First Look: ASRock’s AMD X870 and Intel ‘Arrow Lake’ Motherboards Peek Out

This fall is shaping up to be an exciting time for PC builders. Not only are new AMD processors and motherboards due out in July, but Intel’s next generation of CPUs and motherboards, dubbed “Arrow Lake,” is likely to come soon after.

We saw a few new motherboards for both of these new platforms at Computex 2024 from MSI, and a decent spread from Gigabyte. But ASRock had a total smorgasbord, showing off more than a dozen new motherboards at the world’s largest computing trade show. Check out the video above for a quick live look at each of the new boards, with some more details below.

Touring ASRock’s AMD X870 and X870E Lineup

ASRock’s new AMD motherboards on display focused on AMD’s recently announced X870E and X870 chipsets. These chipsets have similar features, and both can support an M.2 PCIe 5.0 x4 slot for ultra-fast SSDs, which is an improvement over most of the last-generation chipsets. They also have native support for USB4.

(Credit: John Burek)

ASRock’s best X870E motherboard looks to be the X870E Taichi, which incorporates two PCIe 5.0 x16 slots, a Wi-Fi 7 controller, and a unique aesthetic design. The board also has a top-notch power design with 27 power phases rated to handle up to 110 amps of current.

ASRock Gives a Sneak Peek at Intel Arrow Lake

Intel has not officially announced the release date for its upcoming Arrow Lake desktop processors. Nor has it told us what socket these processors will use or what chipsets they will be compatible with. We know it will surely be a new socket as Intel changes them regularly, with two generations of processors being released on average for each socket.

ASRock Intel Motherboard

(Credit: John Burek)

We got visual confirmation that a new socket is coming from the motherboards we’ve seen on display during Computex. Intel’s board partners carefully covered up the socket itself on these new boards, but the metal mounting bracket is visible. This clearly showed “LGA 1851,” indicating it’s different from the LGA-17XX socket on current LGA 1700 motherboards.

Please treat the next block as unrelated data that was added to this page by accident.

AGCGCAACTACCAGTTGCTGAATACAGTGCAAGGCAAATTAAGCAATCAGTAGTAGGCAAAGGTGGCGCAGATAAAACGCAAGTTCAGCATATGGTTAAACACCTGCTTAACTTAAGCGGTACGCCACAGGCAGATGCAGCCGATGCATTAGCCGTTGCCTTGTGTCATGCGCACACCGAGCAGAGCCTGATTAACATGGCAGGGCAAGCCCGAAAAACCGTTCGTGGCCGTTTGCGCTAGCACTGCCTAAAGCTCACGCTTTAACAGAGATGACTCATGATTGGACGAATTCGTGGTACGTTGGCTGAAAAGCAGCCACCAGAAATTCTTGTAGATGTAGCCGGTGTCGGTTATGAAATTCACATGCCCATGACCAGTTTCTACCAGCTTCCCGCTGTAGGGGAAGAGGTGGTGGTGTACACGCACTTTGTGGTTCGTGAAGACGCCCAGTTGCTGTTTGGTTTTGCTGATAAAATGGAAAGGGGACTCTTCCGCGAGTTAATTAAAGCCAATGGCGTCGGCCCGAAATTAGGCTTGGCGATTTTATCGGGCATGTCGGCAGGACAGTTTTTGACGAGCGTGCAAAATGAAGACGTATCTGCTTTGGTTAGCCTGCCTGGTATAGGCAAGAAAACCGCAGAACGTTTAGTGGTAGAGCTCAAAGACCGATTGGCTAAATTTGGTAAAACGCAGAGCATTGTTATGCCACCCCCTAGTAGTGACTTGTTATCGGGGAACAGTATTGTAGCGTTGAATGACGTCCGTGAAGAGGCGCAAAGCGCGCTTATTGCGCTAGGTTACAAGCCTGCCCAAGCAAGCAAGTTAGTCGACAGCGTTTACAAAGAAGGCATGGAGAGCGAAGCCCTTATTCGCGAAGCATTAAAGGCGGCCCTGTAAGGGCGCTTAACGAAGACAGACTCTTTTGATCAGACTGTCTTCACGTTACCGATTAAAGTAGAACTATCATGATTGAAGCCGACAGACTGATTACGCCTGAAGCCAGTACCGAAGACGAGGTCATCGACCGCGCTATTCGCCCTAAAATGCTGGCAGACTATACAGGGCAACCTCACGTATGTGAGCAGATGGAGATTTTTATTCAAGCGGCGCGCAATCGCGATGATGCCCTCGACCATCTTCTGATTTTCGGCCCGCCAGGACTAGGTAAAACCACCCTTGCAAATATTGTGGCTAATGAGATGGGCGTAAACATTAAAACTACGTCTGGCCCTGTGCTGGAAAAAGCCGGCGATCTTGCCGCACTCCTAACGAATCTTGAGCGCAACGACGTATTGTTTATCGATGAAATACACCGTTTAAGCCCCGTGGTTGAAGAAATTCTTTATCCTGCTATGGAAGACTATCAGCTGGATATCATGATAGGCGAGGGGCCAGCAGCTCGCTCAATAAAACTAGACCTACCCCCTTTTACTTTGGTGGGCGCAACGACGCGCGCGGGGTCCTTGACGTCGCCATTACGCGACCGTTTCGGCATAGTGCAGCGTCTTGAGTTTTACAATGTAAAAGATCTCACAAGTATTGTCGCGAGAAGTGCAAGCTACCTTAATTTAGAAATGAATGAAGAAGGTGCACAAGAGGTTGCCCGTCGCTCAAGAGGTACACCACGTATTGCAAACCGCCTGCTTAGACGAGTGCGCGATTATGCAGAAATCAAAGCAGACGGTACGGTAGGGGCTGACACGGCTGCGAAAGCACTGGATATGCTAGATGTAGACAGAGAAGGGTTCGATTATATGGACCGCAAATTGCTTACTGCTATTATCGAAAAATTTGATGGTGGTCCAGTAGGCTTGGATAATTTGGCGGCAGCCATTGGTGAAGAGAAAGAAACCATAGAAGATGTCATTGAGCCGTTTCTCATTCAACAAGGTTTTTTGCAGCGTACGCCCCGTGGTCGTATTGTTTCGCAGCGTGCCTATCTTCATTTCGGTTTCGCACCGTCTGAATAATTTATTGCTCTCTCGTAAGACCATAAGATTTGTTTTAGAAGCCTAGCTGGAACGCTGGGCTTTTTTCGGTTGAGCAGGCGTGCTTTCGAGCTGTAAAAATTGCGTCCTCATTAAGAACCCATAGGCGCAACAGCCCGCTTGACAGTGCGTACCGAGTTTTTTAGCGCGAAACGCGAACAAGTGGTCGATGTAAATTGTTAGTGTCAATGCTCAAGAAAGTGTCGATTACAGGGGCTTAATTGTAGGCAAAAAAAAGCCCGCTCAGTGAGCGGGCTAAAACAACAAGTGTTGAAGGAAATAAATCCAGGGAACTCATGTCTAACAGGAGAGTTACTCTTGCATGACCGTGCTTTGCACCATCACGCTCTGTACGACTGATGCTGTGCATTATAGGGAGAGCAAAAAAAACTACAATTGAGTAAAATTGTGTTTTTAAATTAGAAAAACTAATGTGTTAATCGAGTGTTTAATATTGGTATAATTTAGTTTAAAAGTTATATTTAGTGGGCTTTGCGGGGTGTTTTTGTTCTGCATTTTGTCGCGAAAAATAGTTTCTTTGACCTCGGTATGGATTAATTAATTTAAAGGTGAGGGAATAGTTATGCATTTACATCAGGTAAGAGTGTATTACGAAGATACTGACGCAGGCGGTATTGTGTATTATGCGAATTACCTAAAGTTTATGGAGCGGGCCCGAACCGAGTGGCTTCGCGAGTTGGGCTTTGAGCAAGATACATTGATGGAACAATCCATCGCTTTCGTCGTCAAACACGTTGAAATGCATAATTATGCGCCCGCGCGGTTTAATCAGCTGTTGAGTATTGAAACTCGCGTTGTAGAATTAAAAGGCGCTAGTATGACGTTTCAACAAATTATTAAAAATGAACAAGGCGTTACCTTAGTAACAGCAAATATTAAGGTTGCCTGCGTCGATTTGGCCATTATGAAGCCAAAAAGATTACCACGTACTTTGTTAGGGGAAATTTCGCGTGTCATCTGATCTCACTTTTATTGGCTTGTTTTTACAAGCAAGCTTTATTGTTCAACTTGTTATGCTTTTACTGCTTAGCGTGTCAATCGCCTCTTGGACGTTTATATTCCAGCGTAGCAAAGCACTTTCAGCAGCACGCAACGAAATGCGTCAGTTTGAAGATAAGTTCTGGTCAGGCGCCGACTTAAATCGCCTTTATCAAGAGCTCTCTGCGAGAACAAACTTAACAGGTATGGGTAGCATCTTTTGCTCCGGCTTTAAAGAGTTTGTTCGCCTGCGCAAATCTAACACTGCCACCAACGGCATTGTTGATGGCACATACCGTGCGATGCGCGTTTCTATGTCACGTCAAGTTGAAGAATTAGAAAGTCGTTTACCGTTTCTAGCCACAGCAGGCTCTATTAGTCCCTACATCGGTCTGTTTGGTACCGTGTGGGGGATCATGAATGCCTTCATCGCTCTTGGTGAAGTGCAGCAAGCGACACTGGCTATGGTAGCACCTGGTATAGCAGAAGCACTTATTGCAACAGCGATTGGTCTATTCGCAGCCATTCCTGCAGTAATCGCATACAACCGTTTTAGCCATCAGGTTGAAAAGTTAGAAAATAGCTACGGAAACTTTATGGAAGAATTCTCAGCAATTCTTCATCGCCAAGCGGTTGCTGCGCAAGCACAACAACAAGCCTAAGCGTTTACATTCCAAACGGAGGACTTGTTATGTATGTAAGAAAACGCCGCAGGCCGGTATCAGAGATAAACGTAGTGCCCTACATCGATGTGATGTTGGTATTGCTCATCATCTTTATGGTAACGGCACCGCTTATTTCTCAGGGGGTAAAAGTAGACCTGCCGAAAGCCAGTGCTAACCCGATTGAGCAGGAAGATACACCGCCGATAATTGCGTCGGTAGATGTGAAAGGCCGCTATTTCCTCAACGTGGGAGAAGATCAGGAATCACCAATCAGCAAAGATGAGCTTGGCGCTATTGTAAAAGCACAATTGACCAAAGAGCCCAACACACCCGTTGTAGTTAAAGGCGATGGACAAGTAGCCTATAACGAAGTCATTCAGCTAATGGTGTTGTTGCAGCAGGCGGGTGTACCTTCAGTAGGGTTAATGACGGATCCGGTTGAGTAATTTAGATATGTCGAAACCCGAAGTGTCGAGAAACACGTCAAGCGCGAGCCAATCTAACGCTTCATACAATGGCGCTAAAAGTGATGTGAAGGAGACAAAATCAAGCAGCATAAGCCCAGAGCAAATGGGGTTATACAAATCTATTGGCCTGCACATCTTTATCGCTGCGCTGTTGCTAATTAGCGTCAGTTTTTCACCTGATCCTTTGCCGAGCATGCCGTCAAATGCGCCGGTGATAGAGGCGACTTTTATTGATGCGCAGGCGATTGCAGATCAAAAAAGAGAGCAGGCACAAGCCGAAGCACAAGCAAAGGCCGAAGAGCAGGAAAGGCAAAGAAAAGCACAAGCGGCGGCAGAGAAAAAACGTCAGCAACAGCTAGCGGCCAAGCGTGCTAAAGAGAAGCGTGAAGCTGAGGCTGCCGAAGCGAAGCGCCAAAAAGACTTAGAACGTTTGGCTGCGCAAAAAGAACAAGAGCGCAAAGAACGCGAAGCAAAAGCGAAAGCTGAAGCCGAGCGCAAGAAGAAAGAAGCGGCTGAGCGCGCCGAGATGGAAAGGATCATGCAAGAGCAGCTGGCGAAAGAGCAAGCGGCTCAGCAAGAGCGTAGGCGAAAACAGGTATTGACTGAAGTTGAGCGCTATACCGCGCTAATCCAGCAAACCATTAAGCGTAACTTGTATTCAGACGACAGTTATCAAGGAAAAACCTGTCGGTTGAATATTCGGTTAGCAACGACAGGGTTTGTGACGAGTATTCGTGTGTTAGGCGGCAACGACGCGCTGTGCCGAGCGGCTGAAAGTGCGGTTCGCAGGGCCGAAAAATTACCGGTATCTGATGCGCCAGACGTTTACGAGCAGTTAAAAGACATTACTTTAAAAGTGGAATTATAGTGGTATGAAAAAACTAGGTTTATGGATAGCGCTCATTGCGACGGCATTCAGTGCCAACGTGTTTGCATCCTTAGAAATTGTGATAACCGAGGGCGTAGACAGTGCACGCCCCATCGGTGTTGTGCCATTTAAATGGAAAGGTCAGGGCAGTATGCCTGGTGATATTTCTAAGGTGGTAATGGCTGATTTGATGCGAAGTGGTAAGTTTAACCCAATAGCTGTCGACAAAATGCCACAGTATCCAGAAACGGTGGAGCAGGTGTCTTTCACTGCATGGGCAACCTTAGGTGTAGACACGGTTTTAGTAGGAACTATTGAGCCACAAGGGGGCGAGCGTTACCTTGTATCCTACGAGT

ASRock LGA 1851

(Credit: John Burek)

We don’t have a ton else to say about these boards, as Intel hasn’t disclosed what features the chipset will have. The boards that ASRock had to show us seemed to cover a wide range of prices, with some models being a bit more simple with relatively standard features. We also saw some more exciting boards, like ASRock’s Taichi Aqua. The Aqua is ASRock’s typical flagship, and it features built-in connections to use a custom-built water cooler to cool the board’s power-regulation circuitry.

ASRock Taichi Aqua

(Credit: John Burek)

Many of these boards appear to support an M.2 slot with a PCIe 5.0 x4 connection. This would be a generational improvement over current Intel motherboards, some of which lack this feature.

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A recurring feature that also caught our eye is the use of a big, chunky easy-release mechanism on many of the primary PCI Express x16 slots of these boards. We’ve seen a move toward push-button release mechanisms of late on premium mainboards from various makers, but this big, easy-to-grasp spring trigger is appreciated for releasing today’s whoppingly big video cards without fishing for a tiny lever as in the past.

ASRock Intel Motherboard

(Credit: John Burek)

Also worth noting: ASRock was showing off a prototype board dubbed the Taichi OCF CAMM2. Like we saw from MSI in one of its Arrow Lake boards, ASRock is experimenting on desktops with the single-module CAMM2 format that flush-mounts to the PCB. This is an interesting, if quizzical, development for desktop motherboards that we spoke a bit more about in our rundown of the top prototypes we saw at Computex 2024.

ASRock Taichi OCF CAMM2

(Credit: John Burek)

Again, check out the video up at the top of this article for a visual tour of the boards ASRock had on display, and come back to PCMag later this year for full reviews of some of these fresh models.

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